Microsoft on 'wrong side of history' with open source, president Brad Smith says

Microsoft logo at Ignite
Microsoft logo at Ignite (Image credit: Windows Central)

What you need to know

  • Microsoft president Brad Smith says Microsoft was "on the wrong side of history when open source exploded."
  • Former Microsoft CEO Steve Ballmer called Linux a "cancer" in 2001.
  • Microsoft has embraced open source increasingly over the last few years.

Microsoft president Brad Smith recently shared his thoughts on open source and how Microsoft approached it at the turn of the century. Speaking at an MIT event, Smith stated that "Microsoft was on the wrong side of history when open source exploded at the beginning of the century, and I can say that about me personally." Smith has been with Microsoft for 25 years and The Verge points out that he has been part of several legal battles surrounding open source software as one of Microsoft's senior lawyers. Now, Smith has a different view.

The Microsoft president added that "The good news is that, if life is long enough, you can learn … that you need to change." Smith isn't alone in his feelings about open-source software. Microsoft has embraced the concept increasingly over the last few years. PowerShell, Visual Studio Code, and the original Microsoft Edge's JavaScript engine are all open-sourced. The Windows Subsystem for Linux not only exists, but it integrates more with Windows 10 now more than ever. Microsoft also purchased GitHub and acquired Xamarin, both popular open-source technology.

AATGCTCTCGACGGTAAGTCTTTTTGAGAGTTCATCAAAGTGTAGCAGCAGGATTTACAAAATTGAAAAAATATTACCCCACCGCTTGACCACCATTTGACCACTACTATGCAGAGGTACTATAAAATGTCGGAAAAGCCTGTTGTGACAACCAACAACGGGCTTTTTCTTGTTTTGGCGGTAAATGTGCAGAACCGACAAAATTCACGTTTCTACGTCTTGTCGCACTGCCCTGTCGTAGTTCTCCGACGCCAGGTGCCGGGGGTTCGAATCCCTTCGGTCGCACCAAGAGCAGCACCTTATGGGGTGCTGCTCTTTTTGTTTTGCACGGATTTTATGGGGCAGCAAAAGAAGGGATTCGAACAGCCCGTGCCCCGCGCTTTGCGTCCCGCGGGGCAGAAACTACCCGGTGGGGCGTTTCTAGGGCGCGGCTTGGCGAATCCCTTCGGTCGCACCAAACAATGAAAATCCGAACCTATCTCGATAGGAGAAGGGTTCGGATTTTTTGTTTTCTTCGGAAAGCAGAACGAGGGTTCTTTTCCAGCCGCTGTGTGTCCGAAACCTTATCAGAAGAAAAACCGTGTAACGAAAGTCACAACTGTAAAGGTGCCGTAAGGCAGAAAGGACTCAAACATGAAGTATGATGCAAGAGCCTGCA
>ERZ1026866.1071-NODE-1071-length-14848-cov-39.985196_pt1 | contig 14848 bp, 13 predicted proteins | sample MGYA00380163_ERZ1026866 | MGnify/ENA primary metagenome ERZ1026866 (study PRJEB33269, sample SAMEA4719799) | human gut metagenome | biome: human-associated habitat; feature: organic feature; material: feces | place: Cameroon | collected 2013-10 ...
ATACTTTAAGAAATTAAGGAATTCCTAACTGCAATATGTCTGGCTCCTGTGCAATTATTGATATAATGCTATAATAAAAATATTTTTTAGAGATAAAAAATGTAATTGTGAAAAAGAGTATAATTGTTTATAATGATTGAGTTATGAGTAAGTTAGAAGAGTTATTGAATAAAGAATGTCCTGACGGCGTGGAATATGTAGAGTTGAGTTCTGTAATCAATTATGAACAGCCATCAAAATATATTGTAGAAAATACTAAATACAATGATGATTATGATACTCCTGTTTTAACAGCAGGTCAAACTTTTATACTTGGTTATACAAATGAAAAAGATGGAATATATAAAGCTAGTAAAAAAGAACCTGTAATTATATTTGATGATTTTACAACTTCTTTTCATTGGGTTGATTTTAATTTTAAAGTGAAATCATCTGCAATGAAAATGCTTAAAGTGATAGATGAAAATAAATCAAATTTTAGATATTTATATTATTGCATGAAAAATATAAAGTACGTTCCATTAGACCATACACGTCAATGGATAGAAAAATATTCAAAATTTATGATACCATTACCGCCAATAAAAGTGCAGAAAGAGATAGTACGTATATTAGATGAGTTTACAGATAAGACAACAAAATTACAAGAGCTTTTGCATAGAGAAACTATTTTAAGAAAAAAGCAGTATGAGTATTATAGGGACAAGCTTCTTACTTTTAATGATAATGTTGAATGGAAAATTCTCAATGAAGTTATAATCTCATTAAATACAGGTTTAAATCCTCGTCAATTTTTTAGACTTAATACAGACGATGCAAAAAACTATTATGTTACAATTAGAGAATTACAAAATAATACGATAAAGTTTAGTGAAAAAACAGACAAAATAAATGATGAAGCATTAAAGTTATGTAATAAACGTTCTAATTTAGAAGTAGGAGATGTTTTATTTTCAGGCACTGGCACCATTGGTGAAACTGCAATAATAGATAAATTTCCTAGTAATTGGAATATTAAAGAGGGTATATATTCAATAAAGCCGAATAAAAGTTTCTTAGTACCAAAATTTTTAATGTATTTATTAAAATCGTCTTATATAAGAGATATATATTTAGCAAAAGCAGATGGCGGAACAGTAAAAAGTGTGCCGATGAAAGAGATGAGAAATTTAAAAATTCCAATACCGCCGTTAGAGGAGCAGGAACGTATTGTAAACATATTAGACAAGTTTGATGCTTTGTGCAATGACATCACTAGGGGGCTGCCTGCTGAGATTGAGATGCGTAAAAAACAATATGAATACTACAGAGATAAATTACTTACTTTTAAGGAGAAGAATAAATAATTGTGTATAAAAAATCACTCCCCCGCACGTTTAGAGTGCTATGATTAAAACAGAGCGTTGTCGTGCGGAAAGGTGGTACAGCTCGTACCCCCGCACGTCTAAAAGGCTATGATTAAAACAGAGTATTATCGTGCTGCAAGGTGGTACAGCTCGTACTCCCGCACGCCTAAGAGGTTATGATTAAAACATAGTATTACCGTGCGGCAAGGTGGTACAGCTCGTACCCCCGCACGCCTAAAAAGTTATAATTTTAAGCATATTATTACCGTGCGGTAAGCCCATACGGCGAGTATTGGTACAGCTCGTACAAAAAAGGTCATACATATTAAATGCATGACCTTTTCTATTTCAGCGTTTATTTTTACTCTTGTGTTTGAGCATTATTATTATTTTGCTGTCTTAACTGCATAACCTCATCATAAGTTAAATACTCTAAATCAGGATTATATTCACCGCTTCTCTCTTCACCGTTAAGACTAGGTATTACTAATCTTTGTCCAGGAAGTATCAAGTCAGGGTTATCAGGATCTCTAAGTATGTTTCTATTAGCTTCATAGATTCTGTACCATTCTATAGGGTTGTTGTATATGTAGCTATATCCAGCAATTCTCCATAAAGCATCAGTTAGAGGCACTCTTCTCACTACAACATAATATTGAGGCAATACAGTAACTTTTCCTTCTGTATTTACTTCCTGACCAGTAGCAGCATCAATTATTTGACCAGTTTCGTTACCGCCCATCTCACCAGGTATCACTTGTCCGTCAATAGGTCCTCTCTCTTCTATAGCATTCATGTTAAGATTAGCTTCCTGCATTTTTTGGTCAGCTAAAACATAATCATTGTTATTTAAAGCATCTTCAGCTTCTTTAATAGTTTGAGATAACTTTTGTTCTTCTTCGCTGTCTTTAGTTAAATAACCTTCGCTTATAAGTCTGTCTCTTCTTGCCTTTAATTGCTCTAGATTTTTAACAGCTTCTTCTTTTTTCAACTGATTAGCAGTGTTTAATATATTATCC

These moves are a stark contrast to when former Microsoft CEO Steve Ballmer said Linux is "a cancer that attaches itself in an intellectual property sense to everything it touches." Now, Microsoft has a browser based on the open-source Chromium engine and is active in several open source communities.

Sean Endicott
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Sean Endicott brings nearly a decade of experience covering Microsoft and Windows news to Windows Central. He joined our team in 2017 as an app reviewer and now heads up our day-to-day news coverage. If you have a news tip or an app to review, hit him up at (opens in new tab).

  • Be it as it may... Microsoft is still here to talk about it and a lot of those, who were on the "right (left?) side of history" aren't... and, even those who are, figured which side is greener by now.
  • Who? the leaders of that movement, are not only still around, they thrive. Ubuntu went from being obscure in early 2000s to being THE dominant open source distro of linux, it's even hosted in Azure, and supported in Visual Studio. Google also swallowed up most of this talent through the Android Open Source project. Grub is still the biggest open source graphic editor out there, There's open source consumer software for just about anything....OBS...Videolan. There may not big a single entity here as big as MS, but they won the argument on value
  • > Who? Sun, MySQL, BSDi... I am talking about companies, not pieces of software... > Grub is still the biggest open source graphic editor out there I can make two safe assumptions from this statement:
    1) You meant to write GIMP
    2) You have never used it
  • More importantly, .NET Core is all open source.
  • I'd like to hear what MS now thinks is the proper dividing line between open source and protecting the intellectual property rights of the developers. On our team, we both use and contribute to open source software, but we also have proprietary and patented algorithms and code. If our competitors could just use our proprietary software, that would be highly destructive to our business after we have sunk years of effort and R&D and dollars into building our systems.
    I think for many, there’s an “everything should be free” attitude to software, which can prevent rational discussion on what is appropriate to open source and what should be kept internal to development organizations.